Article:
Caves and Caving in Roatan, Honduras
In March of 2009, the Untamed Science Crew ventured to Roatan, Honduras. Guided by caver Brian Chamberlain, the crew and deep sea explorer Karl Stanley discovered several unexplored caves, lowered themselves into heart-pounding adventure, and documented biodiversity in these unique environments. This is our brief story of two of those caves…
CAVE NEAR WEST BAY
The cave pictured above was discovered near some Karst formations in West Bay. Hiking up the hill, we could hear bats and followed the sounds to the cave’s entrance. Once ropes were tied, we began the journey. The cave’s narrow and precarious opening descends to a muddy ledge from which we saw our first tarantula and an unfortunate frog. Bats continued to closely fly around us as we scaled down a rock wall to reach a landing and a sparkling, underwater lake.
We explored all the terrestrial parts of the cave, searching for alternate entrances and any life. We found no other entrances through the ceiling, so we waded in and each took a route that followed a different finger of the “underground river.” We are still unsure how far these channels go; perhaps there is an underwater entrance from the ocean. Navigating in these areas was tricky, to say the least. We had to lay on our backs and float face up, with about 3 inches of airspace above (less if you were wearing a headlamp). Inching back further into the cave through each passage was exhilarating (and good practice in prayer and techniques that center on mind over matter). The lack of airspace and tight-walled tunnels would be enough to send any slightly claustrophobic person into a panic attack, but the most disconcerting thing to me was that my ears were covered by water, so I couldn’t hear unless I stuck my face underwater. There were several places that you had to swim a little bit under some rock to get to the next bit with airspace, all the time wondering if the rain outside had any possibility of flash-flooding into this hole and making that couple of precious inches of air disappear. It was definitely not an adventure for the weak of heart.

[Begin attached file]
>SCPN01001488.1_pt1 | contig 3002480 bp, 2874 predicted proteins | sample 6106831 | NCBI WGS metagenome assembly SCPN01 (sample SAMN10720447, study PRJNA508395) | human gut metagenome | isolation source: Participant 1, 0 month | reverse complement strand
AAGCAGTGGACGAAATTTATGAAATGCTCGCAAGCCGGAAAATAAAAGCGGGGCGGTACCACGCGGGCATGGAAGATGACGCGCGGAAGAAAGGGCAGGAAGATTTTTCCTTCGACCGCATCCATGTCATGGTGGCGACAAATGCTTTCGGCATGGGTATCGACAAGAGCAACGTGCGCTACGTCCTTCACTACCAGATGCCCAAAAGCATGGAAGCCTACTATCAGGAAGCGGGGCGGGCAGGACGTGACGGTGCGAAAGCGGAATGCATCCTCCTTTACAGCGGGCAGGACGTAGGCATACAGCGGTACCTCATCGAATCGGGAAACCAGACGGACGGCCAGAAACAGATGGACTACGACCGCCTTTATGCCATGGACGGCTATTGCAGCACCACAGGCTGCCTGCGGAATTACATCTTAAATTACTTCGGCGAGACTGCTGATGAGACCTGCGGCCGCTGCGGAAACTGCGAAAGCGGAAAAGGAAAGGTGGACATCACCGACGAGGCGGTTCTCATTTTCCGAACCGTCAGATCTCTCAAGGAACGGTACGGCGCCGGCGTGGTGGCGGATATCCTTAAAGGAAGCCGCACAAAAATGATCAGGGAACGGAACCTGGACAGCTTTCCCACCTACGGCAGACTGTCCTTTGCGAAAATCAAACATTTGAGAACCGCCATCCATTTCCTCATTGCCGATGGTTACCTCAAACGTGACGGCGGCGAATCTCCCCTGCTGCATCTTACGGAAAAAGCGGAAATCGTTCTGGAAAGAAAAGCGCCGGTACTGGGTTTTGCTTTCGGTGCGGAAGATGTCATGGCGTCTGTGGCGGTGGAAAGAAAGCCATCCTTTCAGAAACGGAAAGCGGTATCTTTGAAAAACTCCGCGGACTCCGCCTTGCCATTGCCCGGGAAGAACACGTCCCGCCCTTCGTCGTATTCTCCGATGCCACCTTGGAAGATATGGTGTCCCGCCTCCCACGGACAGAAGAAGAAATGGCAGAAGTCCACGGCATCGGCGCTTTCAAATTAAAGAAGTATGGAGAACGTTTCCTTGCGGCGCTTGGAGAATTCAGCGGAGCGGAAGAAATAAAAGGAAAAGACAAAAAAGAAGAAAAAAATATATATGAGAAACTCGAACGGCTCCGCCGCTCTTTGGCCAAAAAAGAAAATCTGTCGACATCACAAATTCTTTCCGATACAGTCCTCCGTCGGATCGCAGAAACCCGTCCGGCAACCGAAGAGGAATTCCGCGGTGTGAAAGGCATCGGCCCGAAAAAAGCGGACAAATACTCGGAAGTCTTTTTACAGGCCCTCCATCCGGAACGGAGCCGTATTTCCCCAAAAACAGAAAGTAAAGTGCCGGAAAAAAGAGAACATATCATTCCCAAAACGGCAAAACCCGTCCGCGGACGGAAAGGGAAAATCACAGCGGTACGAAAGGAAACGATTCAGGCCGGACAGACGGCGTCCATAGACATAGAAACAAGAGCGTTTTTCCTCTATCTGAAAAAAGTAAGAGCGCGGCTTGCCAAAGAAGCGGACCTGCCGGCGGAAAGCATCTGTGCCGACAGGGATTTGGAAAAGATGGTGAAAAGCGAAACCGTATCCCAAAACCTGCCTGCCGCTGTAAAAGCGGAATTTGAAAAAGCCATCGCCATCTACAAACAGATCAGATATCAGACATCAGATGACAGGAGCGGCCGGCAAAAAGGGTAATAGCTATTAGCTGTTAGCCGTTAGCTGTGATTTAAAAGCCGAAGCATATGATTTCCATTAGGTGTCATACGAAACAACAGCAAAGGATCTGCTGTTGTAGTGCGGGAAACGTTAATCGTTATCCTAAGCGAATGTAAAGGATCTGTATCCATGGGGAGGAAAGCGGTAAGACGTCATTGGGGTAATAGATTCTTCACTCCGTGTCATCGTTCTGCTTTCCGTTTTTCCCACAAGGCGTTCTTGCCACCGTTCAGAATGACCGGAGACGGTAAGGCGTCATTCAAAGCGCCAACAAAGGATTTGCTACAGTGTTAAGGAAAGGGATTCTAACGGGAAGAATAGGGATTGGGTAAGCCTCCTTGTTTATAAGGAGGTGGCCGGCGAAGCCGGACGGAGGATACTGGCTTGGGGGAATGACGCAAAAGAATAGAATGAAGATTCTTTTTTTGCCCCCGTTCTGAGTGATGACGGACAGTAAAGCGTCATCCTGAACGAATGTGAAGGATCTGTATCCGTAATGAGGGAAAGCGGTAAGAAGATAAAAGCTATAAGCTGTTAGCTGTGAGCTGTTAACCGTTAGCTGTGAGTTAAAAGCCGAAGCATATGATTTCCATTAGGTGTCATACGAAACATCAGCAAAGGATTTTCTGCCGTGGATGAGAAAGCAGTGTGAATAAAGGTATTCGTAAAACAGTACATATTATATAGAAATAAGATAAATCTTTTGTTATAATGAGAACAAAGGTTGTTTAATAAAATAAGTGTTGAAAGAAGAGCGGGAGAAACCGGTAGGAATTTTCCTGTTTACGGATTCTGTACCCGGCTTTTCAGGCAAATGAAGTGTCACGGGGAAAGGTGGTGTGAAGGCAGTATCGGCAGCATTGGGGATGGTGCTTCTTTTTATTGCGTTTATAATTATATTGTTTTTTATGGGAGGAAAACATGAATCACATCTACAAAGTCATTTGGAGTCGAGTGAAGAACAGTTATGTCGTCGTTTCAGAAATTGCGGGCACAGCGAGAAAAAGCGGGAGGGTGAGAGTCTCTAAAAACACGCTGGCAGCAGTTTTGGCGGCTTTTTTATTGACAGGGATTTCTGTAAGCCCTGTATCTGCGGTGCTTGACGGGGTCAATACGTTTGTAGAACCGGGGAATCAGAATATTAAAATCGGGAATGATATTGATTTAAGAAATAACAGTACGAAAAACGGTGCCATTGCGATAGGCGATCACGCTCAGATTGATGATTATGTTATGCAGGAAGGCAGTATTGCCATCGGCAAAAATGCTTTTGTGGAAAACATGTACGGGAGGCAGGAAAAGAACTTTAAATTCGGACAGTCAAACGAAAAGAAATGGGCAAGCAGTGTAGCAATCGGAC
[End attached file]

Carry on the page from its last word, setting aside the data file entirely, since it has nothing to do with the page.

We intentionally entered the cave close to dusk so we would not disturb the bats when they should be resting. Failure to do this would eventually lead to the bats leaving or even dying. Even so, many bats remained and returned to the cave during our excursion. Hundreds of them flew through tight spaces and hung from the stalactite-covered ceiling. When there was was little light, we could still feel them whizzing by our faces and bodies.
CAVE NEAR WEST BAY #2
The next cave system we explored was also in West Bay.
On the way up, the crew paused for a gorgeous view of the island. Heading back down the hill, we happened upon a large crack, so we saddled up the rope and headed down.
After descending 20 feet into the main cave, we held on to the walls and took turns shuttling across a muddy, 45 degree sloping ledge. Falling here would lead to an unknown fate down the blackness that hovered to our left.
Once we descended a little further, we gained better footing and took a better look around. We filmed the elusive amblypygids that make these caves their home. Many people call them “tailless whip scorpions” or “whip spiders”, but they are neither spiders nor scorpions. They are a closely related arachnid, though. If you’re interested you can view another video we did on amblypygids.
The formations in this cave were even more spectacular than the last–soda straws, saw tooths, draperies (cave bacon), helictites and several more that made me wish I were a geologist.
Getting out of this one was easier than getting in, and we will definitely be back with more gear and more light. I can’t wait to find out where this cave goes and what waits in its dark, unexplored corners.
Still interested in Geology in Roatan?